Just as the ultimate goal of the Hindu was unity with the world soul and of the Christian mystic union with God; the ultimate goal of this movement became Fanā, the dissolution of the ego, and Wusul the meeting and unification of the human soul with Allāh in this life.

A series of preliminary stages and states which had to be attained were defined. They were called Maqamat [stations] and Halat [states]. A system of spiritual exercises was also designed for the initiate in order to bring about this "meeting." These exercises of Dzikir [133] often involved head and body movements and sometimes even dance, as in the case of whirling dervishes. All of these practices were attributed to the Prophet Sallallāhu ‘alayhi wa sallam through chains of narration in order to validate them, but there does not exist any authentic support for them in any of the classical books of Hadith.

A multiplicity of systems evolved, and orders, similar to those among Christian monks, appeared named after their founders, like the Qadiri, Chishti, Nakhshabandi, and Tejaani orders. Along with that, volumes of legends and fairy tales were spun around the founders and the outstanding personalities of these orders. And, just as Christian and Hindu monks chose special isolated structures [i.e. monasteries] in which to house their communities, the Sufi orders developed similar housing schemes called Zawiyahs [lit. corners].

In time, a body of heretic creeds developed out of the mystic "union-with-God" belief. For example, most orders claimed that Allāh could be seen when the state of Wusul [arrival] was achieved. Yet when `Aishah asked the Prophet (Sallallāhu `alayhi wasallam) if he saw Allāh during Mi’raj [ascension] he replied that he had not. [134]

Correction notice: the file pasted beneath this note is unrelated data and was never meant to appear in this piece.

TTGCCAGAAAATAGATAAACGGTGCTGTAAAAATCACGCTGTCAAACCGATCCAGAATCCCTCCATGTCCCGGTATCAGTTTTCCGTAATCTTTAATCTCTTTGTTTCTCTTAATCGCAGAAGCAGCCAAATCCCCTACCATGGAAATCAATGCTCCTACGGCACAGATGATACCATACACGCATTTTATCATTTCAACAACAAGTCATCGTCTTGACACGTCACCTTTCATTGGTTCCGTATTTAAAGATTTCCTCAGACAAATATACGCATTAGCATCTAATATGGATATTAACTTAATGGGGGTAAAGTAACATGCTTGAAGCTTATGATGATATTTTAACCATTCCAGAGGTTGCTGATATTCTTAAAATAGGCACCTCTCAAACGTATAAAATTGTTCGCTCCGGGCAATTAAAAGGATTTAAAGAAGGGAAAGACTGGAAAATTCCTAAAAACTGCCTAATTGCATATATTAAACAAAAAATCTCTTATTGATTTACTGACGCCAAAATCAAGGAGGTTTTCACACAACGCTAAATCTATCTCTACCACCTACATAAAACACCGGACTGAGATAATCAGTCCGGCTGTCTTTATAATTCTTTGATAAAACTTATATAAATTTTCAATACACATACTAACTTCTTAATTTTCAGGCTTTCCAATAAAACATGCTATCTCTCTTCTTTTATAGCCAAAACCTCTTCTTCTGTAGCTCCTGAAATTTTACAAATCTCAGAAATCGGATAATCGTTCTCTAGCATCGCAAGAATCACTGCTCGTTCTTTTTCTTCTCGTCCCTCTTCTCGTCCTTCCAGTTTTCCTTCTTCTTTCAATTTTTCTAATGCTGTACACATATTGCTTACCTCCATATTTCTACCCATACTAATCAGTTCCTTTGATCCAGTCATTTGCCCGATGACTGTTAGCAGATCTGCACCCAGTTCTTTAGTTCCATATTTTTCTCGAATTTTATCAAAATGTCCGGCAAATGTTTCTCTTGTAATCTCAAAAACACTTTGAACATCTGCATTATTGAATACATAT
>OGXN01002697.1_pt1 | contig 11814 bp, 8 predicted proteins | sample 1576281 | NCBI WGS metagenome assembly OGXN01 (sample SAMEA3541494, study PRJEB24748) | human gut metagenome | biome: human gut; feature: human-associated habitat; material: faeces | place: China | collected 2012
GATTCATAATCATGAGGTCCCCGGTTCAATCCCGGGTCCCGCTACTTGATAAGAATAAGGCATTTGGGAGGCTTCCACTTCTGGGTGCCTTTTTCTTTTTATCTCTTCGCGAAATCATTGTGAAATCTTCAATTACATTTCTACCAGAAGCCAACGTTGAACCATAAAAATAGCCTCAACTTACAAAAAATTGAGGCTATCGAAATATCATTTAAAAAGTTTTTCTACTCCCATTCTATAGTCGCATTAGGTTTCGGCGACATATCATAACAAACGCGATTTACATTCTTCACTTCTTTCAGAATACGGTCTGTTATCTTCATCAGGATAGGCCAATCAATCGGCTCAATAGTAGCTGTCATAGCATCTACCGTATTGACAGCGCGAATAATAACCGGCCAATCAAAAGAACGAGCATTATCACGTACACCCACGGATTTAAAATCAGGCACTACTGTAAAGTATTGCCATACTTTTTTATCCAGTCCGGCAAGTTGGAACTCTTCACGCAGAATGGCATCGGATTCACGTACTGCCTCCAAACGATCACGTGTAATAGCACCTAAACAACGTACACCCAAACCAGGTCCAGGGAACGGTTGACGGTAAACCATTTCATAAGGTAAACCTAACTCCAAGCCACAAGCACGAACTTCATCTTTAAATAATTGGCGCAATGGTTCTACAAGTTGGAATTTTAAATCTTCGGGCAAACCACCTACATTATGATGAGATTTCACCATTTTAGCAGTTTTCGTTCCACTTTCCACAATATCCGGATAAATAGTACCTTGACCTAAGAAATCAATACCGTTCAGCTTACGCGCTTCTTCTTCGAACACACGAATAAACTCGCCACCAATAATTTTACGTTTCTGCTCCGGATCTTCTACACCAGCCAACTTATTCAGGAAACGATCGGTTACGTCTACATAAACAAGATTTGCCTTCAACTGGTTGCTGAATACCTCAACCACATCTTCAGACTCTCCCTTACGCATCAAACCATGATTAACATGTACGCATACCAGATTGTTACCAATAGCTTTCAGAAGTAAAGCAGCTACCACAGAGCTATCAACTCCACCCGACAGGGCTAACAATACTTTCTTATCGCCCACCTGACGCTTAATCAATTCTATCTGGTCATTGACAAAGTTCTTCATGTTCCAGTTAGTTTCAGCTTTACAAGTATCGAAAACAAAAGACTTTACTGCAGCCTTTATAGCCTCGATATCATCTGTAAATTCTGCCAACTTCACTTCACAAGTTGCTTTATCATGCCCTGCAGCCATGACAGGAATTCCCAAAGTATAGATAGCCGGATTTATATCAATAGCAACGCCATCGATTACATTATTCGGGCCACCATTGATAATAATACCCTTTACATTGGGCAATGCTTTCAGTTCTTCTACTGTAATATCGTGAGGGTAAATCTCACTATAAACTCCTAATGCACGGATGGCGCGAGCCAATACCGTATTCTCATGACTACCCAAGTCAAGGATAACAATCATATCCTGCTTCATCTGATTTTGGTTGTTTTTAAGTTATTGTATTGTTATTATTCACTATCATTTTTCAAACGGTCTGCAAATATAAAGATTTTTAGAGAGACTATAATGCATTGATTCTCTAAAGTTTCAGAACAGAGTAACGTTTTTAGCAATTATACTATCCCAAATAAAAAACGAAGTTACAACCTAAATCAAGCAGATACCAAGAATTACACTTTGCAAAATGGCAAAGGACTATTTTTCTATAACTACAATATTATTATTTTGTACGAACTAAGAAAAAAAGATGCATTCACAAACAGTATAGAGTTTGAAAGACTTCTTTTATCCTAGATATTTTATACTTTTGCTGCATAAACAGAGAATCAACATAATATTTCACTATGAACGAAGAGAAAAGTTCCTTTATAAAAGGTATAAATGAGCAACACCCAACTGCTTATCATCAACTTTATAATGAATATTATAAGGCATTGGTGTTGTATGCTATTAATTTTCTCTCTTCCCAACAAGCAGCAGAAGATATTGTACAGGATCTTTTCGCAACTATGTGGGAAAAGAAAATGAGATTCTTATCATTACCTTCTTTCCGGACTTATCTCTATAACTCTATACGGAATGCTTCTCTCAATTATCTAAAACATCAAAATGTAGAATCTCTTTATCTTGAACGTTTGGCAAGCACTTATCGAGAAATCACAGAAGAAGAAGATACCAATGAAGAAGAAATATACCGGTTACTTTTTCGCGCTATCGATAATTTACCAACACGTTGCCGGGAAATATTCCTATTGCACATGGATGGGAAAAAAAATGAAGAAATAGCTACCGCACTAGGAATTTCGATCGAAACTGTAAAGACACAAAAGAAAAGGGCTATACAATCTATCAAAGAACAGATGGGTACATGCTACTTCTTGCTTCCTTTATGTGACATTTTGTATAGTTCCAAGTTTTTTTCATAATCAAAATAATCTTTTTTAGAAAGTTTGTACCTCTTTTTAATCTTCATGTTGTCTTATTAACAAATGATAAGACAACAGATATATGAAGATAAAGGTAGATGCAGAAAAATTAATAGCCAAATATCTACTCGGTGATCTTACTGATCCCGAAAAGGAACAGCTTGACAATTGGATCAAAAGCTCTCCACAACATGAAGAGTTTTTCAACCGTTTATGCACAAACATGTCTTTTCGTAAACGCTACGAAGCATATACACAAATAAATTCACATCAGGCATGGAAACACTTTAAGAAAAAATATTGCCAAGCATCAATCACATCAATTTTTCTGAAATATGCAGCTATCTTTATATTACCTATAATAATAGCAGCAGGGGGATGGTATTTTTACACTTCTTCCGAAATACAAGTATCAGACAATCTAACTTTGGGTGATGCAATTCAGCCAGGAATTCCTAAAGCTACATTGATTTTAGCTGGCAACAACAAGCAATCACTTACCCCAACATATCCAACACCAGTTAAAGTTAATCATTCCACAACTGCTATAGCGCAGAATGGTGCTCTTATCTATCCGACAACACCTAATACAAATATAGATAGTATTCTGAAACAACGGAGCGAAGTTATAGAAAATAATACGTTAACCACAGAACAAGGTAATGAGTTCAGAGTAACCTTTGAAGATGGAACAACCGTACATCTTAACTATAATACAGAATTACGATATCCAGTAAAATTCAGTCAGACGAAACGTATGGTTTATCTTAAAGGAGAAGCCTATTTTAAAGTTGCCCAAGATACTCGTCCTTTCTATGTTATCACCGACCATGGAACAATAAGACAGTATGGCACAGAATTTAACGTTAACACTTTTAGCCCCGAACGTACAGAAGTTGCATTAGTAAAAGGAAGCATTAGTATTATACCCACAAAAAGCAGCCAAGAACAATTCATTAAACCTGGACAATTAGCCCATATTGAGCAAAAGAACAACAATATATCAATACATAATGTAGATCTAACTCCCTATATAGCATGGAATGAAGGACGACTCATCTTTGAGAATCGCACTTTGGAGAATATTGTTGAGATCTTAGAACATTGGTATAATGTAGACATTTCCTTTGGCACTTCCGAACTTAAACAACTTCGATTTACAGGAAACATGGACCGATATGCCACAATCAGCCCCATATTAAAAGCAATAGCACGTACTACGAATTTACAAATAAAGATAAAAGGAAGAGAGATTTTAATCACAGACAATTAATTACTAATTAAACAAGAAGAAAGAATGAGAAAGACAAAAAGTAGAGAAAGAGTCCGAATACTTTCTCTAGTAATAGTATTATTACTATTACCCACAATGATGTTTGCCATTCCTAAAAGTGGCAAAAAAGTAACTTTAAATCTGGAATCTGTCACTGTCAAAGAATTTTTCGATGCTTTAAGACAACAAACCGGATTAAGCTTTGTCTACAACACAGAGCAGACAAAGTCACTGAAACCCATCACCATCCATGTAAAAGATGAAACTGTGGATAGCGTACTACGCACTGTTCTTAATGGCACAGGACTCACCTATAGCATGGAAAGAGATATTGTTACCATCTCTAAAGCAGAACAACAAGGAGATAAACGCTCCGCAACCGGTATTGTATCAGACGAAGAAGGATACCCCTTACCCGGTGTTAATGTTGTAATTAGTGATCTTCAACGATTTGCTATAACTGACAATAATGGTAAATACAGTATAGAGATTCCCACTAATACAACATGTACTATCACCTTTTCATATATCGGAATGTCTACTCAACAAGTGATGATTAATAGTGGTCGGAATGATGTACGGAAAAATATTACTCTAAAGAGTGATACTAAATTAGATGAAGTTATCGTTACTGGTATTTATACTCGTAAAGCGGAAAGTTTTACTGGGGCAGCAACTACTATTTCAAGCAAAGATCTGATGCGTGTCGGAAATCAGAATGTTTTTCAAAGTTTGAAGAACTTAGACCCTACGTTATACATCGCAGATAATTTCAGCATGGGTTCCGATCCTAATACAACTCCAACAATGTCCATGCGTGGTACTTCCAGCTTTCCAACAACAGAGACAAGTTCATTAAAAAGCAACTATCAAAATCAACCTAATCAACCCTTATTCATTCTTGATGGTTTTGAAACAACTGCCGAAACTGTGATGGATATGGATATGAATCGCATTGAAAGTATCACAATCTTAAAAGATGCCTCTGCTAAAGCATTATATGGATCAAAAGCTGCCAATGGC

Prophet Musa was also shown that neither he nor any man could withstand seeing Allāh in this life by Allāh revealing some of His being to a mountain which crumbled to dust during the revelation. [135] Some Sufi adepts claimed that when the state of Wusul was attained, the mundane obligations of Syari'ah like five times daily Solah were no longer obligatory. Most of them prescribed that prayers to Allāh could be sent through the Prophet (Sallallāhu `alayhi wasallam) or through the so-called saints; many also began the practice of making Tawaf [136] , animal sacrifices and other acts of worship around the shrines and tombs of the saints. Tawaf can be observed today around the grave of Zainab and Sayyid al-Badawi in Egypt, around the tomb of Muhammad Ahmad [The Mahdi] in Sudan, and around the Darghas of countless saints and holy men in India and Pakistan.

The Syari`ah came to be looked at as the outer path designed for the ignorant masses, while the Tariqat was the inner path of an elite enlightened few. Opinionated Tafsir [Qur`anic commentary] appeared in which the meanings of the Qur'anic verses were bent and twisted to support the heretical ideas of the mystic movement. Greek philosophical thought was also blended with fabricated Hadiths to produce a body of inauthentic literature which challenged the early Islamic classics and eventually displaced them among the masses. Music was introduced in most circles and drugs like marijuana could be found in others as a means of heightening the pseudo-spiritual experience which they all sought.